‘The Martian’s’ Jeff Daniels still coming down to Earth
Jeff Daniels didn’t know what awaited him after “The Newsroom.”
The Michigan-raised and Chelsea-based actor spent three seasons on the HBO drama starring as Will McAvoy, an idealistic anchor at a cable news network. The role netted him an Emmy for Outstanding Lead Actor in a Drama Series, but when the series wrapped in 2014 and Daniels pulled away in the 42-foot RV he drove to the set every season, he wasn’t sure what was next for him.
Turns out he needn’t have worried.
“ ‘Newsroom’ has bought me 10 years, easily,” says Daniels, seated in a plush armchair inside a conference room at the Ritz Carlton hotel during last month’s Toronto International Film Festival. “For me, there is life. Five years ago? Nuh-uh. That second wind is because of (‘Newsroom’ writer) Aaron Sorkin.”
Now Daniels — who turned 60 earlier this year — is sitting pretty. He has roles in several big projects, including “Steve Jobs” and the upcoming “Divergent” movies. He’ll go to Broadway in the springtime to star in “Blackbird,” opposite Michelle Williams. And he has the ability to call his own shots; later this month he’ll go out on the road for a four-week tour with the oldest of his three children, Ben, and his Ben Daniels Band.
The first of Daniels’ post-“Newsroom” films is Ridley Scott’s “The Martian,” which opens Friday. In it, he plays NASA head Teddy Sanders, whose job it is to weigh the risks of bringing a stranded astronaut (played by Matt Damon) from Mars back to Earth.
Recently, he watched the film’s premiere and was pleased with how well it played to the audience.
“It seemed like they were really into the story,” says Daniels, sporting a pair of Red Wing boots and a Stormy Kromer jacket. “Which, with all the science that’s in this movie, was a great relief.”
True, there is no shortage of scientific complexity in “The Martian,” which didn’t exactly play to Daniels’ strengths. To sound like he knew what he was talking about amid all the astrophysics in the script “was a great acting challenge for me,” he says.
Even when watching the moon landing as a child, Daniels says he never harbored any dreams of one day becoming an astronaut. “John Glenn looked very cramped and uncomfortable, if I remember correctly,” he says. “My only dream was to be Al Kaline. It didn’t go far beyond, ‘God, I want to be able to throw like him.’ ”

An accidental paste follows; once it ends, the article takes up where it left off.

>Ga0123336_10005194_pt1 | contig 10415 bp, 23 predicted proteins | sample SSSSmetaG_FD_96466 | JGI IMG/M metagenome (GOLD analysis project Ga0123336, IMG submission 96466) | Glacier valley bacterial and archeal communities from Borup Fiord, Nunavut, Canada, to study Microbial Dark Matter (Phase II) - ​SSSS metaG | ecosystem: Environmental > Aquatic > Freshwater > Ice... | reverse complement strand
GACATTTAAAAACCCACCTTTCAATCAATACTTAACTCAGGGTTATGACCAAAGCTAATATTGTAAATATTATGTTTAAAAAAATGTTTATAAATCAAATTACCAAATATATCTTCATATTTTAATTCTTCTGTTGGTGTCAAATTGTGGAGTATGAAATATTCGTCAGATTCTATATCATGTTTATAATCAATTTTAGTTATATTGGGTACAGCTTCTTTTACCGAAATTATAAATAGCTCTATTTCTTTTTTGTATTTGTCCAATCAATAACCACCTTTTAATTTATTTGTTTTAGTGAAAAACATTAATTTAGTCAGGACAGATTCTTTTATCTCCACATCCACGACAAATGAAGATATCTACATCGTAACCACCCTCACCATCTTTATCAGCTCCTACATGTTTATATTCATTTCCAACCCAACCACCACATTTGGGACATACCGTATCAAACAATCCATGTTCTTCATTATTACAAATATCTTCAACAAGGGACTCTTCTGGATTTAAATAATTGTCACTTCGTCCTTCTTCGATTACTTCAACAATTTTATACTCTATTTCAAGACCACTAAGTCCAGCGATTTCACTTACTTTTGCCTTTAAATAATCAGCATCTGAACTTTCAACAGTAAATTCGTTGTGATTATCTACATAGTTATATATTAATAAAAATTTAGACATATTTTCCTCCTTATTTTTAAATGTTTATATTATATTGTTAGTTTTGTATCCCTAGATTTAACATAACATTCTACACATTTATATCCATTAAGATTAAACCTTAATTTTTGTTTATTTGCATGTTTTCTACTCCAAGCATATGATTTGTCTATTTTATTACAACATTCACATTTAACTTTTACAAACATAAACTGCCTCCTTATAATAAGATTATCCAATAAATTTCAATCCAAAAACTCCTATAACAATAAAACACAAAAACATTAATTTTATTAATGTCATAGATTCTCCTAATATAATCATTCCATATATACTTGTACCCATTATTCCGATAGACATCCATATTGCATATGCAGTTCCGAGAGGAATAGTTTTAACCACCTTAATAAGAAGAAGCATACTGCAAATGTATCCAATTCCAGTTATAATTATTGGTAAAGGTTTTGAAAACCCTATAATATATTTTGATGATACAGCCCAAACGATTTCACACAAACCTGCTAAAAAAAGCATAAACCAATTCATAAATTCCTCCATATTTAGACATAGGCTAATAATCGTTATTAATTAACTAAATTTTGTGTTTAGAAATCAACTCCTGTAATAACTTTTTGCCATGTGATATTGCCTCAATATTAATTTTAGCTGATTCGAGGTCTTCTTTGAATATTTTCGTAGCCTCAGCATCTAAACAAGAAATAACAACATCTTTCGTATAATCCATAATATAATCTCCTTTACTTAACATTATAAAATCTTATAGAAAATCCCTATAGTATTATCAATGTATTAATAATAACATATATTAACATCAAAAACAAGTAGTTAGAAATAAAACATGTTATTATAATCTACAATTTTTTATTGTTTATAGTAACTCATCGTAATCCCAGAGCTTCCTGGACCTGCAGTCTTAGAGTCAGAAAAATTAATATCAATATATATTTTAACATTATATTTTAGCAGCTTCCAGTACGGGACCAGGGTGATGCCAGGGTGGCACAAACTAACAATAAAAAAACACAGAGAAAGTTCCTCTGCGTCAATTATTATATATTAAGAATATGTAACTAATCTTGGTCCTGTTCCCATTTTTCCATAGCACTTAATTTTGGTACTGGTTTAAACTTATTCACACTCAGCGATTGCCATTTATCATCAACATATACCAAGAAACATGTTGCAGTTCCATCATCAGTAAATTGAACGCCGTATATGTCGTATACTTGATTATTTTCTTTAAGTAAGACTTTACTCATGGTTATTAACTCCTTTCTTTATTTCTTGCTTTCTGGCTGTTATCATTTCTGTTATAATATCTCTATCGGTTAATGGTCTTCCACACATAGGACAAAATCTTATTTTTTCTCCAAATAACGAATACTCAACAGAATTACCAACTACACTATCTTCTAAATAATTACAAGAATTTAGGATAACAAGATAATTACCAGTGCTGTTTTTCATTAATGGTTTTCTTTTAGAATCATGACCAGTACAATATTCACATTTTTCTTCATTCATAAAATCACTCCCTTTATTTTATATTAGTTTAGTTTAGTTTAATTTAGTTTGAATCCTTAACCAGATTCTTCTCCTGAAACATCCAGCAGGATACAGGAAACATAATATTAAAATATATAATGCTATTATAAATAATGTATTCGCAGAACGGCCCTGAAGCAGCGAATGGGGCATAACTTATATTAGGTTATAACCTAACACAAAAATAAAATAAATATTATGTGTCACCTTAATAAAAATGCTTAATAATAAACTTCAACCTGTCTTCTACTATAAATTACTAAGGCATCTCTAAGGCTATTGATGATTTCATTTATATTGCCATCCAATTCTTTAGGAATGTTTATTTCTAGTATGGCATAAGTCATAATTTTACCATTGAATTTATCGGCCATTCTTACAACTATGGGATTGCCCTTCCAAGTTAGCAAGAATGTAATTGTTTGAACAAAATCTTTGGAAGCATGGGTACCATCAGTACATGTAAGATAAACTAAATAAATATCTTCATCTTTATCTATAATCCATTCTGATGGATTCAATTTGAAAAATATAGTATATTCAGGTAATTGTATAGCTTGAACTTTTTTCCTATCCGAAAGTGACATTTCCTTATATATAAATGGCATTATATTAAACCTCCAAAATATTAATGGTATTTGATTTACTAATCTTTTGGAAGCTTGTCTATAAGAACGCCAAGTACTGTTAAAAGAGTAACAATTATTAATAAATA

Daniels still has that dream, and remains a dedicated follower of the Detroit Tigers. Start talking baseball with the guy and he opens right up, about the Tigers’ current woes (“the business of baseball ended our season”), the majesty of Miguel Cabrera (“we could be seeing one of the five best baseball players ever”) and the future of the franchise (“I look forward to seeing what the Ilitches decide to do with the team, because that’s where decisions are being made not just about next spring, but beyond next spring”).
Daniels is a Lions fan too and says he is going to be optimistic about the season. “I want to, and that’s what I’m going to until I’m told I can’t anymore,” he says, just days before the season opener.
The same goes for his career. He says when Woody Allen told him he was good while filming “Purple Rose of Cairo” that marked an artistic turning point for him (“that can get you through decades,” he says), while he reasons the success of 1994’s “Dumb & Dumber” bought him another 10 years.
Daniels says he’s always had a fatalistic attitude, and it’s one of the reasons he lives in Michigan. That way, when he gets the call telling him his career was over, he’s already home. “That was my thinking,” he says. “But, it’s lasted.”
He credits hard work and the ability to deliver but also sheer, dumb luck.
“I’m very aware of how fortunate I am,” Daniels says. “I remember shooting ‘Newsroom’ on a soundstage (in Los Angeles) on a studio lot. You could look out past the gate, which you could see through, and it was Sunset Boulevard., and you could see all these cars going by. And I never lost sight of the fact that in every fourth car there was a 60-year-old actor that would kill to do what I’m doing. And that keeps you working hard.”
Rated PG-13: for some strong language, injury images and brief nudity.